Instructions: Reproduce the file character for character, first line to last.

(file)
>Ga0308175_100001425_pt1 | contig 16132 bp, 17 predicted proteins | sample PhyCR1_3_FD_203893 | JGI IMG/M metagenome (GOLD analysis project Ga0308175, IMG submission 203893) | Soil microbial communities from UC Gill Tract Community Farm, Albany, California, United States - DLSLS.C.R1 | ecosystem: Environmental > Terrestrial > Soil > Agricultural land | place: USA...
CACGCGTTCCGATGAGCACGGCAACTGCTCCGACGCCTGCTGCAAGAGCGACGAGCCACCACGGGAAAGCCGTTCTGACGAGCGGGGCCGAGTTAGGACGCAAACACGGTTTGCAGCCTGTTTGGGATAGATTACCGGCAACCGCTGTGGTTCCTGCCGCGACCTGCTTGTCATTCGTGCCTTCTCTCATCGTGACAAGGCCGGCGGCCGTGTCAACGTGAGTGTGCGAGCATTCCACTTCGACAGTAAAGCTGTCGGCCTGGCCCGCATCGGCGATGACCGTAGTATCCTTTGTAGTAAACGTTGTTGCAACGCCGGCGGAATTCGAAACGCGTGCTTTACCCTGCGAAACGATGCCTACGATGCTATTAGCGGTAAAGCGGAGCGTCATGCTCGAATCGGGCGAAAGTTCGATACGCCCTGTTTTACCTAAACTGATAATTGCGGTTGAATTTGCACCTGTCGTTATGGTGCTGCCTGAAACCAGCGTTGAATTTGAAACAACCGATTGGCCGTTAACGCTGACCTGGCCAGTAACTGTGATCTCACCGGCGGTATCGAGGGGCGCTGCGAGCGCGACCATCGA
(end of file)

>Ga0308175_100001425_pt1 | contig 16132 bp, 17 predicted proteins | sample PhyCR1_3_FD_203893 | JGI IMG/M metagenome (GOLD analysis project Ga0308175, IMG submission 203893) | Soil microbial communities from UC Gill Tract Community Farm, Albany, California, United States - DLSLS.C.R1 | ecosystem: Environmental > Terrestrial > Soil > Agricultural land | place: USA...
CACGCGTTCCGATGAGCACGGCAACTGCTCCGACGCCTGCTGCAAGAGCGACGAGCCACCACGGGAAAGCCGTTCTGACGAGCGGGGCCGAGTTAGGACGCAAACACGGTTTGCAGCCTGTTTGGGATAGATTACCGGCAACCGCTGTGGTTCCTGCCGCGACCTGCTTGTCATTCGTGCCTTCTCTCATCGTGACAAGGCCGGCGGCCGTGTCAACGTGAGTGTGCGAGCATTCCACTTCGACAGTAAAGCTGTCGGCCTGGCCCGCATCGGCGATGACCGTAGTATCCTTTGTAGTAAACGTTGTTGCAACGCCGGCGGAATTCGAAACGCGTGCTTTACCCTGCGAAACGATGCCTACGATGCTATTAGCGGTAAAGCGGAGCGTCATGCTCGAATCGGGCGAAAGTTCGATACGCCCTGTTTTACCTAAACTGATAATTGCGGTTGAATTTGCACCTGTCGTTATGGTGCTGCCTGAAACCAGCGTTGAATTTGAAACAACCGATTGGCCGTTAACGCTGACCTGGCCAGTAACTGTGATCTCACCGGCGGTATCGAGGGGCGCTGCGAGCGCGACCATCGA